One of the more subtle bugs that a lot of companies miss is Server Side Request Forgery (SSRF). Like it’s cousin CSRF (cross-site request forgery), SSRF involves carefully crafting a request that runs in a way that the original developers didn’t expect to do things that shouldn’t be done. In the case of CSRF, one site is making a request on behalf of another in a user’s browser (cross-site), but in SSRF, a request is being made by a server on behalf of a client, but you can trick it into making a request that wasn’t intended.
For a perhaps more obvious example, consider a website with a service that will render webpages as preview images–consider sharing links on a social network. A user makes a request such as
/render?url=https://www.google.com. This goes to the server, which will then fetch https://www.google.com, render the page to a screenshot, and then return that as a thumbnail.
This seems like rather useful functionality, but what if instead, the user gives the url:
company.com would be an internal only domain that cannot be viewed by users, but in this case–the server is within the corporate network. Off the server goes, helpfully taking and returning a screenshot. Another option–if you’re hosted on AWS–is the AWS metadata endpoint:
http://169.254.169.254/latest/meta-data/. All sorts of interesting private things there. Or even more insidious,
/render?url=file:///etc/password. That shouldn’t work in most cases, since most libraries know better than to rener
file:// protocol URLs, but… not always!
Fix version 1: ssrf_filter
The easiest general solution to many problems is–don’t solve the problem. Until you get deep into the weeks (which SSRF is not), someone has already solved the problem.
In this case, I was working in a Ruby on Rails codebase, so the top answer is: ssrf_filter. It’s actually pretty much just a direct drop in for the built in
require 'ssrf_filter' response = SsrfFilter.get(params[:url]) # throws an exception for unsafe fetches response.code => "200" response.body => "<!doctype html>\n<html>\n<head>\n..."
And that’s it. If the page is internal (such as the AWS metadata URL above,
file:// protocol, or even IPs in a private network),
ssrf_filter will refuse to load the page and throw an
That’s it. Trivial, no?
But it’s not perfect
Well. No. Of course it isn’t.
It turns out that depending on exactly what you’re doing with
ssrf_filter, it can be bypassed. Now, this isn’t actually a problem with the library, but rather in what you’re doing with it. Instead of directly trying to fetch
https://secret-internal-site.company.com, instead host a simple HTML document on your own server (anywhere as long as it’s public):
<script>document.location = "https://secret-internal-site.company.com"</script>
All this does is load the original site (bypassing
(Side note: Making your server return an
HTTP 3xx redirect will not bypass
ssrf_filter, it automatically follows and allows/blocks those as expected).
Fix version 2: iptables
Okay, we tried to solve it at the network level, but now it’s time to bring out the big guns. iptables
In a nutshell, it’s a Linux kernel level firewall. It allows you to do cool things like this:
iptables -N APP_FIREWALL iptables -A APP_FIREWALL -d 169.254.169.254 -j DROP iptables -A APP_FIREWALL -p tcp -d 10.0.0.0/8 -m multiport --dports http,https -j DROP iptables -I FORWARD -i docker0 -j APP_FIREWALL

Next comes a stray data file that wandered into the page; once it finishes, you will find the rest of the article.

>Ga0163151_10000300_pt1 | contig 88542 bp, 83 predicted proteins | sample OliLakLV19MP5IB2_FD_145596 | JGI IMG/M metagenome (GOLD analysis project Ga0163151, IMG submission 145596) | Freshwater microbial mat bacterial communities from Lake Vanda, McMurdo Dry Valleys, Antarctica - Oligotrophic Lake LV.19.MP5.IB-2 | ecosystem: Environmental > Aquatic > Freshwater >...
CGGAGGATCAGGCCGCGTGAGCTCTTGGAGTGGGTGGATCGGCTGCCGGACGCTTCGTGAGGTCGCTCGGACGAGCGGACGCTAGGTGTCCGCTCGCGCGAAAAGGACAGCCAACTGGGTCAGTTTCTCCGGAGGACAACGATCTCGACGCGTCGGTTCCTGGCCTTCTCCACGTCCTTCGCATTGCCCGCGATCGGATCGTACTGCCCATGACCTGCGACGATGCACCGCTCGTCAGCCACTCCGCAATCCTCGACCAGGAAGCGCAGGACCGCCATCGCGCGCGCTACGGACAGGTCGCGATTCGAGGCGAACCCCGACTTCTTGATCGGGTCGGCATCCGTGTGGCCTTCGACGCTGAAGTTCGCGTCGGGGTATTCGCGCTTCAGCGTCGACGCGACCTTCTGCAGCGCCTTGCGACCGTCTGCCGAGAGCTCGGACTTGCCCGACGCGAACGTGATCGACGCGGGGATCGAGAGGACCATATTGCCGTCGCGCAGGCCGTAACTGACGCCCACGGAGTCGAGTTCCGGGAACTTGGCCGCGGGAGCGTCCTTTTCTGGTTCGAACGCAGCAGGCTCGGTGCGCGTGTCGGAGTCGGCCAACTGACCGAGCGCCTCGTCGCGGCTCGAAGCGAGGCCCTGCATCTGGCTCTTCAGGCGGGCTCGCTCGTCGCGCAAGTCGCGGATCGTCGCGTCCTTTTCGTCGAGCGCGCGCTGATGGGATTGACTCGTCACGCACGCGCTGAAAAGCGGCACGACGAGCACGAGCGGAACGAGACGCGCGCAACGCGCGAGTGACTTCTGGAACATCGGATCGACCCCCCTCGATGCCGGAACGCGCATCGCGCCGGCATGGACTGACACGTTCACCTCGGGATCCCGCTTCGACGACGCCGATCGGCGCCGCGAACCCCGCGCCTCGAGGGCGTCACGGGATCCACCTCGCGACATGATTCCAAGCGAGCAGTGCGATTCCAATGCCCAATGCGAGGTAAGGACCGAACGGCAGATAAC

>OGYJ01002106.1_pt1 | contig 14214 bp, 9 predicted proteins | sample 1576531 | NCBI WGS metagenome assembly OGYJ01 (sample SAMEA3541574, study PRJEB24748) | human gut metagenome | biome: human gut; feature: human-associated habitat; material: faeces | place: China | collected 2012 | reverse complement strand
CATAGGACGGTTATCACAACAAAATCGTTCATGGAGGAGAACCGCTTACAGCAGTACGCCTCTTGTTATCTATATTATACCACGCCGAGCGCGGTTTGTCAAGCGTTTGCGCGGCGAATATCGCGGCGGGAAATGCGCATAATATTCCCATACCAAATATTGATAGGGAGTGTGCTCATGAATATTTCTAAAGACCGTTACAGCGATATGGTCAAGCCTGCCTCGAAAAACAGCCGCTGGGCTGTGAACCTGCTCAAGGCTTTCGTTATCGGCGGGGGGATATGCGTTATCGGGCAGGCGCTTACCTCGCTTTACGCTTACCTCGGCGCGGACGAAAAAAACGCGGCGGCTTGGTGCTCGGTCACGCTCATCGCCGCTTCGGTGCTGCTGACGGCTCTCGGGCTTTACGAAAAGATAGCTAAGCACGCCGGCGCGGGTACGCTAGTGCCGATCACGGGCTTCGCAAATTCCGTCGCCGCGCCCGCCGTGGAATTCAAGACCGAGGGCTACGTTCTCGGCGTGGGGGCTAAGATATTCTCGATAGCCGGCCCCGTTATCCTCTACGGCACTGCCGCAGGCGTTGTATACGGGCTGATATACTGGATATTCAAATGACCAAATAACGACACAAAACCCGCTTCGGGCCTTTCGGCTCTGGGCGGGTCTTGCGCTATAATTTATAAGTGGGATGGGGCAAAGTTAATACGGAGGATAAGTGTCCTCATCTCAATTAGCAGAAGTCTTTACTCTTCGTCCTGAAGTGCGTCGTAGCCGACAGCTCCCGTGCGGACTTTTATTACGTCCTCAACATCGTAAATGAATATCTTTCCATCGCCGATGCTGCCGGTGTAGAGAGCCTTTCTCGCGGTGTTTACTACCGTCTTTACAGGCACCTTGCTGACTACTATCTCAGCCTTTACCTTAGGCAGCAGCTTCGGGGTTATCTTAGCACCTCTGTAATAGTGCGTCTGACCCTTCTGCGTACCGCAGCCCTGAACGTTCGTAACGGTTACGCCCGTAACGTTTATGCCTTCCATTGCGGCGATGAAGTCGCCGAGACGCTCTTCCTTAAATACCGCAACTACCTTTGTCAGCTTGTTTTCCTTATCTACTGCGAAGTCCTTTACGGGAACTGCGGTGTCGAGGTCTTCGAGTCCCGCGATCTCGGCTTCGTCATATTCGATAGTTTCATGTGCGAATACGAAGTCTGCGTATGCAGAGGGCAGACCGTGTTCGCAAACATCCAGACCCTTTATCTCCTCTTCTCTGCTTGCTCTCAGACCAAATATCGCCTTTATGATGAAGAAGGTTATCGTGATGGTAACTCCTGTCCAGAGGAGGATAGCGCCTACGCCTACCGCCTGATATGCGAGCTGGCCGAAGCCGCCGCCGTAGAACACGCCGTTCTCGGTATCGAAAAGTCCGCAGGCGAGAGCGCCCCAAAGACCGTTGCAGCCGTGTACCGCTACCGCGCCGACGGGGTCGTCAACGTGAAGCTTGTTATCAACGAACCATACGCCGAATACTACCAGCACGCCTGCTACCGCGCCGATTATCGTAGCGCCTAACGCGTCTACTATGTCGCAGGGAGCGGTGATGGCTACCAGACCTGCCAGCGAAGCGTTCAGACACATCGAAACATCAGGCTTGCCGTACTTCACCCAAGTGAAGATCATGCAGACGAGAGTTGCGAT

That required some testing, but essentially what we’re doing is:
- Create a
Append a rule to it that any packets to the
Append a rule that any
tcpconnections to the private subnet
10.0.0.0/8from any port over
FORWARDing rule that the subnet
docker0should hand traffic over to the new
This does exactly what we need. Any traffic that’s coming from docker (I’ll come back to that in a moment) cannot go to the metadata IP or a
So, back to Docker: this solution is for the moment specific to Docker. I really do like what containers do for you, be the Docker or any of other solutions that have cropped up since. They let you run a reproducible image on a variety of systems without having to worry about what’s installed or leaving behind state that might break other systems. In this case, the Docker process already sets up it’s own
docker0. So that’s why I’m appending to that. If you didn’t have Docker, you could do much the same thing for
10.* IPs, but outright blocking all traffic to
169.254.169.254 may break AWS specific services. Your milage may vary.
All together though, it works. At least I haven’t been able to get through this with any of the SSRF tricks I know. Of course, when you’re working in security: you have to fix everything, but they only have to break one thing…
So what have we learned?
Well, attackers are tricky. Any way that they can convince a server to do something it’s not supposed to is a way that you can leverage an attack. In this case, making a server request resources that it can access that the user shouldn’t be able to see. It’s often possible to fix such problems with a built in library (and that’s a good start), but… sometimes you need to go a level deeper.
iptables are cool. I should look more into that. Before solving this particular problem, I had little experience with
iptables, but a few hours of reading documentation, searching for examples, and fiddling with settings and I had something functional. A few more and I thought I understood the system well enough that I could probably put something more powerful into place.